Buyers hit the streets like a swarm of ants to a picnic â€“ and existing inventory was carried off in a few short weeks. Sellers have not stepped up to replenish supply for a number of reasons â€“ many are still under water, others, seeing the market surges, are hoping to ride it to new highs and cash out when it peaks â€“ whenever that is. Bottom line: weâ€™re in a housing famine and will continue to be so until we get more inventory.
I personally believe that the sharp increases in housing prices are not economy driven â€“ they are instead the result of a lack of inventory â€“ itâ€™s simple supply and demand economics.
It appears that new home builders, standing on the sidelines for the past few years, have decided it makes sense to get back in the game. I agree.
Here are a few posts (written for the Central County market, but still applicable to the Central Valley) that will help you understand what has been going on in the current market and some potential consequences:
Cash Offers Overheat Housing Market
Central County Sellersâ€™ Market Goes â€˜Insaneâ€™
Midwest Drought Mirrors Current Housing Market
You ask, â€œThere are a lot of new homes being constructed in Dublin, CA. Can someone explain the potential impact on the housing prices in Pleasanton and San Ramon?â€
As I mentioned above, current pricing surges are the result of a lack of inventory. To make matters worse, cash buyers have entered the market and are making it almost impossible for FHA and VA buyers to purchase a home. MANY buyers have left the market in total frustration and are waiting for a game changer of some kind. New home builders may be the answer.
Cash buyers typically do not buy new homes, leaving a window of opportunity for those who see no other way of getting into the market. Builders accept the types of loans (FHA, VA) other regular sellers are currently not interested in. I believe the flow of new homes to the market in Dublin will help alleviate some of the pent up pressure and frustration of buyers who are having a hard time getting a home any other way. In addition, for those who prefer newer homes or more contemporary styles, new homes represent the ideal choice.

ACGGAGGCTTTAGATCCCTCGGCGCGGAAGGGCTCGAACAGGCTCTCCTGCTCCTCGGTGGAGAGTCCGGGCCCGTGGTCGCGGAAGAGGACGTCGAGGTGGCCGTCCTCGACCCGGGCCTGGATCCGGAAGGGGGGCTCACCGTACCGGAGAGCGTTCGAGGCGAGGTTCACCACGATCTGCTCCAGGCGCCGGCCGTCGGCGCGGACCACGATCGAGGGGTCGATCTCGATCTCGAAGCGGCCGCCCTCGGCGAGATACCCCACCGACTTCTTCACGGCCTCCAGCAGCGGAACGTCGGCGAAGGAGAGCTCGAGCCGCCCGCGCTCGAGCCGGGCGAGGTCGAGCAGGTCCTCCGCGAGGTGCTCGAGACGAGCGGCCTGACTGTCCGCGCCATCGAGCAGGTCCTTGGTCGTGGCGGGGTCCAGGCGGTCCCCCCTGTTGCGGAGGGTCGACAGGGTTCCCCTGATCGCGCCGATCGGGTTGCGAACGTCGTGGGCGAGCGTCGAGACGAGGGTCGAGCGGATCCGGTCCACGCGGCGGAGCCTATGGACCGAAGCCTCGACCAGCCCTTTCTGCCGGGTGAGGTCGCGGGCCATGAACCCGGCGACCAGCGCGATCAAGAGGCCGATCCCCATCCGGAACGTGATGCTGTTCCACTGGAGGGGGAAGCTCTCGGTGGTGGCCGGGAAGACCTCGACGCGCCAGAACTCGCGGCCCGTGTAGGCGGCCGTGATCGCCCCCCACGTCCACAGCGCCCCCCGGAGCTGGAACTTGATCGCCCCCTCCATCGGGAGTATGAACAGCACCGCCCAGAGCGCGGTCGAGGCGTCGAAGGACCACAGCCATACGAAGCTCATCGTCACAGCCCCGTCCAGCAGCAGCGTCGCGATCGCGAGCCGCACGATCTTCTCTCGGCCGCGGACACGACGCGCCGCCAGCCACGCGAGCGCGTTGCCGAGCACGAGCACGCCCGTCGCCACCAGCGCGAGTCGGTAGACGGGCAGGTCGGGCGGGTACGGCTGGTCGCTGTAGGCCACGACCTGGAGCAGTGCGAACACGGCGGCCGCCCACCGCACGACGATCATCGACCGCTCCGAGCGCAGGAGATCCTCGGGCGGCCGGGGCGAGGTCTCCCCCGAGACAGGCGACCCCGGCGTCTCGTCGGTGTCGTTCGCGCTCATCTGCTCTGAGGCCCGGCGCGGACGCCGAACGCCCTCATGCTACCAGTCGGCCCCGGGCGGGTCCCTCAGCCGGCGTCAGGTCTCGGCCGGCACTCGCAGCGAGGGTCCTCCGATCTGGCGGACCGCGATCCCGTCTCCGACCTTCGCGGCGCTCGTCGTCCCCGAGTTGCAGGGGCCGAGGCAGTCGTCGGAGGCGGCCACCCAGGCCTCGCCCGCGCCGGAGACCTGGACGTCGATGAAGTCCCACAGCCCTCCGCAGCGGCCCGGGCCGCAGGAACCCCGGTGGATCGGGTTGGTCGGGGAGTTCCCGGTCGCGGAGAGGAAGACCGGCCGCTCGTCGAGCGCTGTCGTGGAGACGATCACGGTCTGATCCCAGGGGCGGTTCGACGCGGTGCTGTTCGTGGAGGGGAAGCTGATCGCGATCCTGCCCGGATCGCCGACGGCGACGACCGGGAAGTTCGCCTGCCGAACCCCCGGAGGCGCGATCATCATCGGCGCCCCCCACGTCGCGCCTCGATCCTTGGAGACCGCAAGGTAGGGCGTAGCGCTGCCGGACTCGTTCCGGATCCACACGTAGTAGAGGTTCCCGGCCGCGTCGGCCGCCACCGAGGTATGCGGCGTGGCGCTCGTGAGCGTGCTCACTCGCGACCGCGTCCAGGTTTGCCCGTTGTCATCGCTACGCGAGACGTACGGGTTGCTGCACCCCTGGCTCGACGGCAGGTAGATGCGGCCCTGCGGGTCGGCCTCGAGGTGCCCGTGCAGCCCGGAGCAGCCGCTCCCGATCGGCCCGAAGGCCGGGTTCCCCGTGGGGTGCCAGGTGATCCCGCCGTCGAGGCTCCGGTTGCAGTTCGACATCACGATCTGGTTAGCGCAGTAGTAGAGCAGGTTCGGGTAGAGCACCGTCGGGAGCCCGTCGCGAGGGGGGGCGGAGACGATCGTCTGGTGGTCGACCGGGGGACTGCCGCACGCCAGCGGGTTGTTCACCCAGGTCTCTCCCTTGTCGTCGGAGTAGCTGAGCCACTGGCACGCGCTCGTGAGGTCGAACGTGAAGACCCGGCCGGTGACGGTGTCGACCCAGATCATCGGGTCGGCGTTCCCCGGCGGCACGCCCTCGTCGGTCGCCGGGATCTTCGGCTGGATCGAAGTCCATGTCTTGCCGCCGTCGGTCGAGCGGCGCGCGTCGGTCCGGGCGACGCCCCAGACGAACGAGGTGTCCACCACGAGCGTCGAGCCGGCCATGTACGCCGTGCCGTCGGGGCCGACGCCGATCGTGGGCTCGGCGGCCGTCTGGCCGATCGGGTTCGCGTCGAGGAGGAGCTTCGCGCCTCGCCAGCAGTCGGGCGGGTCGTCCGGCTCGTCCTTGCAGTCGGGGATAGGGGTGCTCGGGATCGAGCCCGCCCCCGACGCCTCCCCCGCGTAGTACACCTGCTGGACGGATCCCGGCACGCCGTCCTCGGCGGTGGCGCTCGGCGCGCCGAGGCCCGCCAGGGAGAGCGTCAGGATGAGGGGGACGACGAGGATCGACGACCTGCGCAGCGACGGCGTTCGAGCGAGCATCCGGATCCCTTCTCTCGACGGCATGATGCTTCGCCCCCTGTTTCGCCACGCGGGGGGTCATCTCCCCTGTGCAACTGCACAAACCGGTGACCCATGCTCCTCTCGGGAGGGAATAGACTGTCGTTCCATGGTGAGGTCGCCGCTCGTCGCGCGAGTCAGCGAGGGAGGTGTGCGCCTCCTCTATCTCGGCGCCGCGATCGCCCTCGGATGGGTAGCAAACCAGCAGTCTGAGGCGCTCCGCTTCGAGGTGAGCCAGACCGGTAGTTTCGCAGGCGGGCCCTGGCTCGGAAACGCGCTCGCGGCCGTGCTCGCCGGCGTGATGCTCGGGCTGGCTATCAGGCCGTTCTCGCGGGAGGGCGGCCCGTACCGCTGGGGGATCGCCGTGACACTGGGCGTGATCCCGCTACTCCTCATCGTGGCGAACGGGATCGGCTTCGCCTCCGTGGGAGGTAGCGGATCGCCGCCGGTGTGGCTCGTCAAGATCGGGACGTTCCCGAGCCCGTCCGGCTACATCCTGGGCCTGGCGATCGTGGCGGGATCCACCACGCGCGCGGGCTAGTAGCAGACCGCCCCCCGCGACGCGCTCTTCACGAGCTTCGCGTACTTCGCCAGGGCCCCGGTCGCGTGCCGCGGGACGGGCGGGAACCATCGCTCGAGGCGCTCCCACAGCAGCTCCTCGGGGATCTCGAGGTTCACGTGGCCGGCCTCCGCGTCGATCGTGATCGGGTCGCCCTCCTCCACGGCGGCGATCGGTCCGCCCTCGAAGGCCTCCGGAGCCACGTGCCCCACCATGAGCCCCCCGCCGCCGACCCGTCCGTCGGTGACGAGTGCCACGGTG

I personally believe that we will see a slight slowing in market volatility as new homes help meet some of the projected need, but do not anticipate a reduction in pricing in either Pleasanton or San Ramon. There simply arenâ€™t enough new homes being built to meet the entire need. Additionally, while many want a new home, they donâ€™t want the commute into the East and South Bay â€“ so they are looking for homes in places closer to where they work.
If we see DO a slowing of market dynamics and corresponding reductions in prices, I believe it will be the result of other market forces â€“ we have an election in a relatively short period of time, we are entering the fall season where the market typically cools and there is still vast uncertainty as to the impact Europeâ€™s economic woes will have on the US housing market.
Carl Medford has given you an excellent response.
Normally, an increase in supply will depress prices. However the increase in supply is far smaller than the enormous amount of demand that we currently have in this market.
Essentially, we have pent up demand that has been building up over the past 4 years. As Carl Medford pointed out, large numbers of people who had been sitting on the sidelines have jumped back into the market. This jump in buyer demand really began back in March of this year.
The result has been a sell off of most of the existing housing inventory, and we have seen multiple offers and overbids on houses, immediately, as the houses come on the market. It is not unusual to have 4,5,6 or more offers with overbids over the list price and recent comparable sales. Occasionally we have 30 to 40 or more offers on a house.
The number of new houses coming on the market is too small to have a depressing effect on housing prices. There is an enormous shortage of housing, in the bay area. The number of new houses is too few to alleviate the housing shortage in the bay area.
Charles Butterfield MBA
Real Estate Broker/REALTOR
Cell Phone: (408)509-6218
Email Address: firstname.lastname@example.org